He who cares more for the happiness of men than his own fame, will withhold his opinion concerning prejudices of this description, beware of attacking them directly, and without the greatest caution, that he may not destroy a doubtful principle of morals, before his fellows are fit to receive a true one. I can therefore, consistently with my principles, believe I perceive natural prejudices and false religious notions, and yet feel myself bound to be silent, when these errors do not immediately destroy natural religion, or the natural law, and much more when they are accidentally connected with the promotion of what is good. It is true the morality of our actions scarcely deserves that pame when it is grounded on error, and the good can always be more securely and better preserved by truth, when it recognised, than by prejudice. But as long as it is not recognised, so long as it is not become national, so that it cannot operate on the multitude so powerfully as deep rooted prejudice, so long must even prejudice to every friend of virtue be almost sacred.

This modesty is still more incumbent on me, when the nation which one believes to be in such errors, has, in other points, made itself venerable by wisdom and virtue, and counts amongst it a number of great men, who deserve to be considered as benefactors of the species. So noble a portion of the human race must, when met by any one, himself human, be indulged. Who should be so rash as to lose sight of the excellencies of such a nation, to attack it where he believes he has found a weakness? These are the motives which my religion and my philanthropy furnish, and induce me carefully to avoid religious disputes : add the domestic situation in which I live amongst my fellow men, and you will think me fully justified. I am the nember of an oppressed people, who must implore shelter and protection from the ruling nation; and even this it obtains not every where, and no where without limitation. My brethren in faith are willing to renounce liberties which are granted to all other classes of men, and are contented if they are tolerated and protected. They esteem it no small act of beneficence in the nation which receives them only on tolerable conditions, since, in many states, even residence is refused them. Is your circumcised friend allowed, by the laws, to pay you a visit at Zurich? What obligations, then, do we not owe to the nation which receives us with general philanthropy, and allows us, unhindered, to worship the Almighty according to the manner of our forefathers ? We enjoy in the state in which I live, the most becoming liberty, and ought we not to avoid contesting the religion of the governing party, that is attacking our protectors on the side of which men of virtue are the most sensible.

According to these principles it was my resolution always to act; and, consequently, to shun all religioas disputes, if not compelled by some extraordinary incident to alter my resolution.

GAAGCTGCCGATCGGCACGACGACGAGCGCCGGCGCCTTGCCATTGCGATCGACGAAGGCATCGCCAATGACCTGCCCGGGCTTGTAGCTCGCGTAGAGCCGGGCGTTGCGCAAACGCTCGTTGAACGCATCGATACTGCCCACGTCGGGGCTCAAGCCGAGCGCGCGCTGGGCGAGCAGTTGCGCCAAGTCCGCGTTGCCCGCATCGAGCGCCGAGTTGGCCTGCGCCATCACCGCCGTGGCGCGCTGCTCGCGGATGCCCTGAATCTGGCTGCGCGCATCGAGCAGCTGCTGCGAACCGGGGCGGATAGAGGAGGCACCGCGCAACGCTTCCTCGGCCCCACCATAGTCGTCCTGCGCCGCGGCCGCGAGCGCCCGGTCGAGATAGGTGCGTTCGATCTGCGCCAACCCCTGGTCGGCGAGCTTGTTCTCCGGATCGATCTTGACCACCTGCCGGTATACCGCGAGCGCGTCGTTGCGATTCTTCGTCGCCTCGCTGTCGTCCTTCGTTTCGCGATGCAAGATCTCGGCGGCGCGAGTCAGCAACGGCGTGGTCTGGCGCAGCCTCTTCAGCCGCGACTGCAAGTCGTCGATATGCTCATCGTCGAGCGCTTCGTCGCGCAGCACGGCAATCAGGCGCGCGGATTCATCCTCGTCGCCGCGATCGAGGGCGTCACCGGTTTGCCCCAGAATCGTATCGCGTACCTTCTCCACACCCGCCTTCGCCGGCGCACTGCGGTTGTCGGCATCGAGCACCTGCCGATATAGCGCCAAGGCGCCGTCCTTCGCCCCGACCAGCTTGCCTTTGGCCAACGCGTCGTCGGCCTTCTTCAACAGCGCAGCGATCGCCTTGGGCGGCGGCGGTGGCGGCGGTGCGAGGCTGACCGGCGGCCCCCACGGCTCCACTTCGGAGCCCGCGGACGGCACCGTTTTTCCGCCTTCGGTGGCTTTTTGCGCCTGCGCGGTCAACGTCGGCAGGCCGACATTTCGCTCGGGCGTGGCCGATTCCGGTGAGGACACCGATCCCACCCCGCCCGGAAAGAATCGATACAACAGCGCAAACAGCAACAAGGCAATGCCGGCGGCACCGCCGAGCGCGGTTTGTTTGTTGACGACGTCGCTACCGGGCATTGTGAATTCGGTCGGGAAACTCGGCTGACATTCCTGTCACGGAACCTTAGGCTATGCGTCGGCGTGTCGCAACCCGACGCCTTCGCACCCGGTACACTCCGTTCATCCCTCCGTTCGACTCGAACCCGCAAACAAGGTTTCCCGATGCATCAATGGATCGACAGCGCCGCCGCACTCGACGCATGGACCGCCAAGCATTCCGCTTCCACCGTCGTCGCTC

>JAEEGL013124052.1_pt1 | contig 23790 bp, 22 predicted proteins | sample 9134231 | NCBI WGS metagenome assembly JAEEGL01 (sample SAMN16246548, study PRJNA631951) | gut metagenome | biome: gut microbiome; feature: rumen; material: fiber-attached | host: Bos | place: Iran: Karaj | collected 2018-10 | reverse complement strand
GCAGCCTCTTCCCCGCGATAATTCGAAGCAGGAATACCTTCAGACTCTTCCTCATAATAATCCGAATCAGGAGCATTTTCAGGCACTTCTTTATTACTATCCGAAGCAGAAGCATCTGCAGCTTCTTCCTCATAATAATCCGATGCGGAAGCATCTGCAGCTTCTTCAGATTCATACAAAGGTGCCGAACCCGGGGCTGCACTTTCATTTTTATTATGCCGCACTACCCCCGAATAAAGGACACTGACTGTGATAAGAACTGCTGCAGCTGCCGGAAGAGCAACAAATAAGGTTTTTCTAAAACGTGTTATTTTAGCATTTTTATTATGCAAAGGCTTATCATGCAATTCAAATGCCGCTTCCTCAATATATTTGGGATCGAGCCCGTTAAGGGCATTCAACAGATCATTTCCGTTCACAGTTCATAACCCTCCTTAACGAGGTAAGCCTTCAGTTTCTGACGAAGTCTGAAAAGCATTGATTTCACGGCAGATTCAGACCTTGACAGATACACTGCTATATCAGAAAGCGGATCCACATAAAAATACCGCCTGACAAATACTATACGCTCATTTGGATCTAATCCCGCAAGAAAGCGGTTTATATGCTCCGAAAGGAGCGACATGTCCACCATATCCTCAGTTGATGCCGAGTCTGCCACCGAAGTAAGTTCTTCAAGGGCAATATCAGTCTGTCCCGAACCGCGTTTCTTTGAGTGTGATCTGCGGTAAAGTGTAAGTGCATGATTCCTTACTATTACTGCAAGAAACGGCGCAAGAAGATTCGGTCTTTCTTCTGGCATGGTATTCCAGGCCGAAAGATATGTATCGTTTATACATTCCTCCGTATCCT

Private challenges from men of respectibility I have dared to pass over in silence. The intrusion of little minds, who thought themselves authorized publicity to attack me for my religion, I have thought myself authorized to despise. But the solemn appeal of a Lavater compels me, at least, openly to declare my mode of thinking—that no one may interpret a silence, too long preserved, into confession or contempt. Yours, &c.

Lavater instantly published a letter to Mendlesohn, vindicating the purity of his intentions, but confessing that his conduct had been censured by his friends, particularly by Bonnet. “I therefore,” says he, "retract my unconditional challenge, as a thing I am not entitled to make, and before the public honestly beg pardon for what was faulty and intrusive in my dedications.”

He also states the qualification with which Mendlesohn had prais ed the character of Jesus .... “ The expression of your esteem for the founder of my religion, was asserted with the following great qualification : 'If he had not arrogated to himself the worship that is due to Jehovah alone."

This letter is full of strong expressions of veneration for Mendlesohn, of astonishment that he should be a Jew, of bis zeal for

......ianity, and of his wish that his friend would re-examine the historical facts only on which ......ianity is founded.

Mendlesohn answered this letter, asserting the same sentiments, and breathing the same mild spirit: he corrects the contemptuous opinion he had expressed of Bonnet; and, without entering into the argument at large, contents himself with urging one point,

On the subject of miracles he says, that those of Jesus . may be allowed, and yet he may in the eyes of Jews be a false Messiah: according to the Jewish faith, a partial evidence or miracle, nothing short of a “public legislation," a manifestation of the Deity before the whole assembled nation, is adequate evidence of the true Messiah.

ABRAHAM'S LETTERS.

To the Rev. TRUMAN Marsh, Vice President of the Auxiliary Society at Litchfield for Meliorating the Condition of the Jews.

(Continued from page 165.) If it is rellay your intention, and the purpose of your associates, to make proselytes to your faith from among our people,* it is to be presumed you only expect to do this by convincing them that its founder was the True Messiah, foretold by the prophets.f In order to do this successfully, you must show that Jesus of Nazareth, whom you assert to have been that great personage, was a lineal descendant of the House of David, and possessed all the characteristics and qualifications which our sacred books inform us he was to possess, and without which we are solemnly enjoined by Jehovah to reject every pretender as an impostor,

As to the descent of that person whom you call the Messiah, in a direct line from David, the account given of his conception in your gospels, I proves to a demonstration that the writers of these books believed him to have been produced, not by a descendant of the royal line, but by supernatural agency. The power of the Highest, it is said, overshadowed Mary, and that which was begot

* Israel's Advocate, No. IV. p. 54. + Israel's Advocate, No. IV. p. 63. I St. Matthew, c. i. Luke, c. iii. v. 23.